New Beginnings in Devonshire
Mike Mousel remodeled his bungalow. Then three years later, he did it again.
(clockwise from top left) Mike Mousel created a quirky focal point for his living room by covering the couch in Andrew Martin’s “God Bless America” fabric from Lee Jofa. The opera chairs are from White Elephant. “I love the way they flank the fireplace,” he says. “They’re almost like jewelry.” The abstract painting is by Patricia Sloane. Mousel found the Leon Rosen for Pace chairs on 1st Dibs then covered them in Manuel Canovas upholstery. The painting above the bar cart is from Sputnik Modern, and the wallpaper in the hallway is Osbourne & Little. Mousel bought the pair of 1940s abstracts on eBay. The mirror shelf and ottoman are custom pieces. Mousel found the paper art at Again & Again. “I think they were going to throw it away,” he says. “I just loved the colors in it, so I put it in Lucite.” photography by Nathan Schroder
Mike Mousel has mastered the art of starting over. When he bought a 1940s bungalow in Devonshire six years ago, he embarked on a major renovation that included moving walls, remodeling bathrooms, and installing new flooring. But a short three years later, he was at it again.
“The house was bought with two people in mind,” Mousel says. “But then, as life goes, things turned a little sour. That relationship ended, and I was stuck with this house that was half full of furniture.”
(above) The master bedroom boasts a Baker chest, a patchwork carpet from Interior Resources, a painting found at a Dallas estate sale, and the “notorious white chair.” Covered in Manuel Canovas velvet, the white chair is a no-touch zone and has become a joke among Mousel’s family and friends. “I wanted something that was artful,” he says. “I sat in it once.” The headboard fabric and pillow are Kelly Wearstler, the lamp is vintage, and the painting is by local artist Jo Green. (below) A wall of books frames the television in the second living area. The sofa is covered in Kelly Wearstler fabric, the painting is by local artist Greg Barker, and the burlwood coffee table is by Milo Baughman. The Milo Baughman chairs are covered in David Hicks fabric for Lee Jofa. The side chairs are covered in Jane Churchill fabric, and the glazed lamp is from Sputnik Modern.photography by Nathan Schroder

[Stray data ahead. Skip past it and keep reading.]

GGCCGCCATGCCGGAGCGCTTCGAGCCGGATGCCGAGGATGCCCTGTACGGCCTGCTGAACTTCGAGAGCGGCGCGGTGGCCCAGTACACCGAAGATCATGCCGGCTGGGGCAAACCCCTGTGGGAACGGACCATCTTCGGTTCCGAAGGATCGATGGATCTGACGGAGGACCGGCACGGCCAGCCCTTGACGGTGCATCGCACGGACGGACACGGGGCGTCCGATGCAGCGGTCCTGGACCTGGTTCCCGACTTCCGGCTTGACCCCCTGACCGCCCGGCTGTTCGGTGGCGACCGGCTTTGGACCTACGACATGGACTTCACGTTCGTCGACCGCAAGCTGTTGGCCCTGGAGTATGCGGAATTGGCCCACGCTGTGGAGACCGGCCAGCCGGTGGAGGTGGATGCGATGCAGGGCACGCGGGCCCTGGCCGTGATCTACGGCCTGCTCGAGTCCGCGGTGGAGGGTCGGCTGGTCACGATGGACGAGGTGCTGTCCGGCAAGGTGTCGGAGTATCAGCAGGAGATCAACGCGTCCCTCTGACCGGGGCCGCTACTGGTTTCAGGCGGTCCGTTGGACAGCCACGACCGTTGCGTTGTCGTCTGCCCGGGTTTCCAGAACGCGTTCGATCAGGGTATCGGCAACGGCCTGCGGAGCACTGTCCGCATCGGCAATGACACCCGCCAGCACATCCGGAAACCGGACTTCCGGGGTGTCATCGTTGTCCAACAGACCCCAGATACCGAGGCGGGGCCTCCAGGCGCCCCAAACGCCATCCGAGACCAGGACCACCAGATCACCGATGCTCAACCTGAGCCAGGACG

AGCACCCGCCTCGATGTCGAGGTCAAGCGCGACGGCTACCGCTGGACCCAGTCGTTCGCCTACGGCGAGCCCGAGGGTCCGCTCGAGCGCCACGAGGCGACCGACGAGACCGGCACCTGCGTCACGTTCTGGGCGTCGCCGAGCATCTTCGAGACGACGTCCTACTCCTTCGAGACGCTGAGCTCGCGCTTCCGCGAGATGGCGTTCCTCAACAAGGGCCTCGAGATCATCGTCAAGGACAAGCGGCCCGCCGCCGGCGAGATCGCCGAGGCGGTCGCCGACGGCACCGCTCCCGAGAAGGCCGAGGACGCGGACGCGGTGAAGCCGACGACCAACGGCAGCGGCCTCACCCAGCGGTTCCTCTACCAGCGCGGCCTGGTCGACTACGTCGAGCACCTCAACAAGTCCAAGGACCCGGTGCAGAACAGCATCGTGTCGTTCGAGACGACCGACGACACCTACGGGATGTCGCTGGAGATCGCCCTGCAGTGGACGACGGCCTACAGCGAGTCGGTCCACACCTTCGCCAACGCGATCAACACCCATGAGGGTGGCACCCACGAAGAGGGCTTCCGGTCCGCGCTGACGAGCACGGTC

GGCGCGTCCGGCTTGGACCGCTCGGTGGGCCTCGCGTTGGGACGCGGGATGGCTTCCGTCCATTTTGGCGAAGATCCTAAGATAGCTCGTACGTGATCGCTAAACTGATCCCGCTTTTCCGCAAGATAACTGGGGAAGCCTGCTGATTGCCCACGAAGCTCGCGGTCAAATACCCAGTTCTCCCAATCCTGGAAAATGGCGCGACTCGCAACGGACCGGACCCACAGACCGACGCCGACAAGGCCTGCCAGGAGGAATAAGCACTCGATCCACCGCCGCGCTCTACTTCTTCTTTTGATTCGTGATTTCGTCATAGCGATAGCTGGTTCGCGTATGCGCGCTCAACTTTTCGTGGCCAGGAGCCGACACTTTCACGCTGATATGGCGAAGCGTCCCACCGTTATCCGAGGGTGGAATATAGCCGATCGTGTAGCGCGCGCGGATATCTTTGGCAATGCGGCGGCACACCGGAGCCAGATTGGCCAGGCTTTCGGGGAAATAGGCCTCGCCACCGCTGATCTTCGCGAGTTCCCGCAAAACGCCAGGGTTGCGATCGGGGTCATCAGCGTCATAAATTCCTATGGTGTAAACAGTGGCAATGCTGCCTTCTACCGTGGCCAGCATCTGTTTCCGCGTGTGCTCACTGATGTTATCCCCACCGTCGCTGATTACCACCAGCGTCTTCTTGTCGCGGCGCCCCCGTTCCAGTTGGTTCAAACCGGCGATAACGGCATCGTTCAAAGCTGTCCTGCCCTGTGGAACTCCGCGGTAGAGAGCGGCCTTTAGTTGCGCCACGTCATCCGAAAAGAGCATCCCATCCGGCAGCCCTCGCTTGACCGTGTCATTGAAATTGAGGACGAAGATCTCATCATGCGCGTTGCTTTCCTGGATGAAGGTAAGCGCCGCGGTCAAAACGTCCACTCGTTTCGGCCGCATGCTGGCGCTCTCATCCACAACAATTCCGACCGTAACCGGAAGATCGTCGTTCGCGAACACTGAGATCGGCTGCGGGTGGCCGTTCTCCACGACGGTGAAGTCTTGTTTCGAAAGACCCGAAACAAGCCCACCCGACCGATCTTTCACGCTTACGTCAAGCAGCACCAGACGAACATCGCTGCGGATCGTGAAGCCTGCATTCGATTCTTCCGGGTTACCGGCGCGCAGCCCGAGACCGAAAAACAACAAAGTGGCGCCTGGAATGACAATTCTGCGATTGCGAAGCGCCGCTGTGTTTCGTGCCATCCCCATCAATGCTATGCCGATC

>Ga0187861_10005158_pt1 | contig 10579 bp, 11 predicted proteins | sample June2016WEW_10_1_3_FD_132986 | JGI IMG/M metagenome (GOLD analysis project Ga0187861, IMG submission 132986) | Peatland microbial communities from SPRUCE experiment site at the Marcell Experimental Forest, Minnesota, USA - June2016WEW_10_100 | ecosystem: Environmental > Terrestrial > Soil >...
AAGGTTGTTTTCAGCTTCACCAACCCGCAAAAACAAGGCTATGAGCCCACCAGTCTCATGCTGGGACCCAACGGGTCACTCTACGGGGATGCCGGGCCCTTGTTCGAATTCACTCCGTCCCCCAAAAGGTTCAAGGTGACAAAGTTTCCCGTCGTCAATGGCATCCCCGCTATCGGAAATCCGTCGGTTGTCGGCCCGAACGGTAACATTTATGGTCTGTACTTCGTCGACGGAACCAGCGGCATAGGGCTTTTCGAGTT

So Mousel scrapped the remaining furniture—save for one midsize French sofa—and started fresh. He redid both bathrooms again and removed the large mantel from the living room fireplace. “My neighbors thought I was absolutely crazy,” he says. “At all hours of the night, I’d always be dragging something in or out.”
The one couch that made the cut did not do so unscathed. Mousel reupholstered it in a “God Bless America” graffiti print that transformed the sofa as well as the living room. Above the now-minimalist mantel, he hung an abstract painting that helped guide the rest of his decorating decisions. “I love the texture of it, and I love all the colors,” he says. “That was kind of a map for the color story of the whole house.”
Mousel calls the final result sophisticated but not stuffy. “I think I ended up with an eclectic mix of beautiful, classic pieces,” he says.
“Whatever period they are, they will stand the test of time.”
(clockwise from top right) Mousel says the screened-in back porch was the reason he bought the house. The outdoor fabrics are Perennials, the woven table is vintage, and the chairs are from IKEA. “The thing about this room is that it had to withstand the elements,” he says. he breakfast nook features Osbourne & Little wallpaper, Texas tree photographs by James Malone, a Poul Henningsen pendant lamp, a tulip table, and Norman Cherner for Plycraft chairs. photography by Nathan Schroder
But before Mousel knew it, he was starting over again. He put the house on the market, and the offers came posthaste. Soon he was packing up his belongings and rearranging them in a new place.
Luckily, that’s what Mousel loves most. After 20 years in the fashion business—which included a stint with Ralph Lauren in New York, some multiline sales representation, and the launch of his own clothing label—Mousel is ready for his second act. Although he’s been helping friends and family with their houses off and on for years, recently he’s kept busy doing interior design work for a growing list of clients.
“I have a dual role right now,” he says. “But I would like to think that in the next year or so that I’m a full-time interior designer. I know where my passion is, and that is in spaces. And it’s with connecting with people. And it’s with taking people’s homes and making them into places that they are really proud of.”